A 2012 Annie E. Casey Foundation report on Youth Work and Policy highlights the following statistics:
- Youth Employment is at its lowest level since World War II
- In Indiana only 27% of 16-19 year olds are employed and only 60% of 20-24 year olds
- Nation-wide, 6.5 million people 16 to 24 years old are both out of school and out of work
The economic recession significantly affected rates of adult employment. But it also increased competition for low-wage, entry level jobs—the same jobs that once provided job experience for working youth. “Kids haven’t gotten anywhere in the economy’s recovery,” said Northeastern University Director of Labor and Market Studies, Andrew Sum. “Adults and older kids are filling those jobs. When kids go to look, they have so many people ahead of them in line they go to the back of the line.”
A study from the Bureau of Labor Statistics shows that underemployment in the youth population has lasting consequences. Youth who miss out on early work experience are more likely to experience unemployment later in life and are less likely to achieve higher levels of career attainment.
In my experience, employment opportunities in my teens helped build essential “soft-skills” like responsibility and determination, as well as basic budgeting and personal finance skills. These opportunities allowed me to demonstrate substantial work experience as I searched for work study jobs in college and after graduation. Moreover, those employment opportunities helped give me a sense of the kind of career path that would use my talents and bring me enjoyment—and also those career paths that would not suit me!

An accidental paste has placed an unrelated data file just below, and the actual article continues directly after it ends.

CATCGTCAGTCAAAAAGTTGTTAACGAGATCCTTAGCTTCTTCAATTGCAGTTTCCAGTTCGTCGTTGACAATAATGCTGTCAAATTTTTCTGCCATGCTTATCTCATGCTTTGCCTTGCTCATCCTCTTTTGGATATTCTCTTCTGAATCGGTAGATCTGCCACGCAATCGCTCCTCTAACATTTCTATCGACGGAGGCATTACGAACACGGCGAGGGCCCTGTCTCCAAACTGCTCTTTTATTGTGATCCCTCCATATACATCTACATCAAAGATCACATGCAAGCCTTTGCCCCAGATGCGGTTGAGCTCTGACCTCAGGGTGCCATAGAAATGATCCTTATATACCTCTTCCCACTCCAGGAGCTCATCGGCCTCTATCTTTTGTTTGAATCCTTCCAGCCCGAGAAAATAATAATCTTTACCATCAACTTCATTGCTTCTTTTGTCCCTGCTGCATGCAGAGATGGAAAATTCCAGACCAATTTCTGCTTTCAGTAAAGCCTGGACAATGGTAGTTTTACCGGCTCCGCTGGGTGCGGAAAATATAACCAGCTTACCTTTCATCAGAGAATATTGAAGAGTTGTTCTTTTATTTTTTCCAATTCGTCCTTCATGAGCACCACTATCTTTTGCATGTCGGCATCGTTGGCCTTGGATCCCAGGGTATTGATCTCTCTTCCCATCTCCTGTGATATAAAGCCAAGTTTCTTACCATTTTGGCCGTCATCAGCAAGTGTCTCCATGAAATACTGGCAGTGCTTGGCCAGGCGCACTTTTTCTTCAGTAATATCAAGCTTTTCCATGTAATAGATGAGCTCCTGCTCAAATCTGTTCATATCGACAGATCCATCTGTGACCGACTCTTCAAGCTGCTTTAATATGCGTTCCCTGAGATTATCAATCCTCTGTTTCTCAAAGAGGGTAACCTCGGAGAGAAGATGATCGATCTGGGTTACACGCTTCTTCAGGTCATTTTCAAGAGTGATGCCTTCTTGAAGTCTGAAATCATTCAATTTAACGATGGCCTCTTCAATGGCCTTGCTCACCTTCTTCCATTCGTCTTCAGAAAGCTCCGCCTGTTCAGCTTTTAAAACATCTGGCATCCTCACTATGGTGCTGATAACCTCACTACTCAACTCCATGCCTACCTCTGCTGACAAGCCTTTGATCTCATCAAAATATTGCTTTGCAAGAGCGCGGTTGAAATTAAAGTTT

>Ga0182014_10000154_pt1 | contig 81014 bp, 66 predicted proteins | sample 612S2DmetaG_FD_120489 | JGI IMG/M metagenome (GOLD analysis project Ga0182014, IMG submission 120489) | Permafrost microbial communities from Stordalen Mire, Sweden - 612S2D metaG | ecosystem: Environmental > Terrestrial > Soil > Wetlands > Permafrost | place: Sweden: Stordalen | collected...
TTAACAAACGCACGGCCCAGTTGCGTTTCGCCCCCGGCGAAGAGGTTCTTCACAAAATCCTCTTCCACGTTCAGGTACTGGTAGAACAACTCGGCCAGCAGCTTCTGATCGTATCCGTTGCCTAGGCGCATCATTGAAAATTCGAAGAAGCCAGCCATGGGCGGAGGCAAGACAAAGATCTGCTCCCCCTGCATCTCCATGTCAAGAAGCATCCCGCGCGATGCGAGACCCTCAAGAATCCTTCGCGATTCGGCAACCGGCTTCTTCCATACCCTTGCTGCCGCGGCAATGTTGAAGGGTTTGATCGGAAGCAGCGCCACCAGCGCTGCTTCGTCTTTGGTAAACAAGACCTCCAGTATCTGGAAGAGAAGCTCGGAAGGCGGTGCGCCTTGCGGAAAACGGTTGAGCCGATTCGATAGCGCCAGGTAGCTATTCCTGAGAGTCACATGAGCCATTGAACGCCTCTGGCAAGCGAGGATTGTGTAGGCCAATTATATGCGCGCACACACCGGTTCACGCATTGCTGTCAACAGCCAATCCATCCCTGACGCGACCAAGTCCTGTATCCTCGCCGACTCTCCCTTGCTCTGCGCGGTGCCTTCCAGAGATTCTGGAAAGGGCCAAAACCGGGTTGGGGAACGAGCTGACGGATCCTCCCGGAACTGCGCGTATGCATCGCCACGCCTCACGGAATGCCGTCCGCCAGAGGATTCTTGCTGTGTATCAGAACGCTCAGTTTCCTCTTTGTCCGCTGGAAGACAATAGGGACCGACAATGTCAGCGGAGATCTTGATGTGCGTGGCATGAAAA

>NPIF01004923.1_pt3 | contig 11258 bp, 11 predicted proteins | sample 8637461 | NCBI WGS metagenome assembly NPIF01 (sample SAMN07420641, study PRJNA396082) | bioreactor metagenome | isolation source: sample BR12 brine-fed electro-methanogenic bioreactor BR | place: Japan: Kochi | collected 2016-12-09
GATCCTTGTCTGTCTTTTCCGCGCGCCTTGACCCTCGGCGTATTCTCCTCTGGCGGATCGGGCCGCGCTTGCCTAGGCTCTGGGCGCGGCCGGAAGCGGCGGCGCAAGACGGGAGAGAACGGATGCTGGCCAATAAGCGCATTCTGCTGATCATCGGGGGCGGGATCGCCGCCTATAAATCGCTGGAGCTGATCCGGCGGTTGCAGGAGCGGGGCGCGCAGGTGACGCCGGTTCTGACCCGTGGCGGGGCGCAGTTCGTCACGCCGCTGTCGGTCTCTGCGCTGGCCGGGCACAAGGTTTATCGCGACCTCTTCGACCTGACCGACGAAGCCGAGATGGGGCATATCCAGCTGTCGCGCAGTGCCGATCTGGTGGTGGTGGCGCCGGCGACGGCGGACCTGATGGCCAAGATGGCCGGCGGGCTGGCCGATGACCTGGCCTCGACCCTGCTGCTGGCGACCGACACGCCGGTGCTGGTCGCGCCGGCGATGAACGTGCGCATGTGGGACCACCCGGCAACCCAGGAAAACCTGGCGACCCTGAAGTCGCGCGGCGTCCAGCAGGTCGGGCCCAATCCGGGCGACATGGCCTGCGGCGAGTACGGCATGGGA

If you’re looking for a program that’s hitting the mark in preparing high school students for employment opportunities in high school and beyond, check out the Jobs For America’s Graduate’s Programwhich currently operates career and college preparation courses in several Indianapolis schools.
If you’re looking for a meaningful conversation for youth who are interested in learning more about youth entrepreneurship and job opportunities, check out the Real Talk Youth Summit put on by the KI Eco Center in partnership with the Mid North Quality of Life Plan. Topics for the April 13th summit include youth entrepreneurship, jobs, drugs, and hip hop.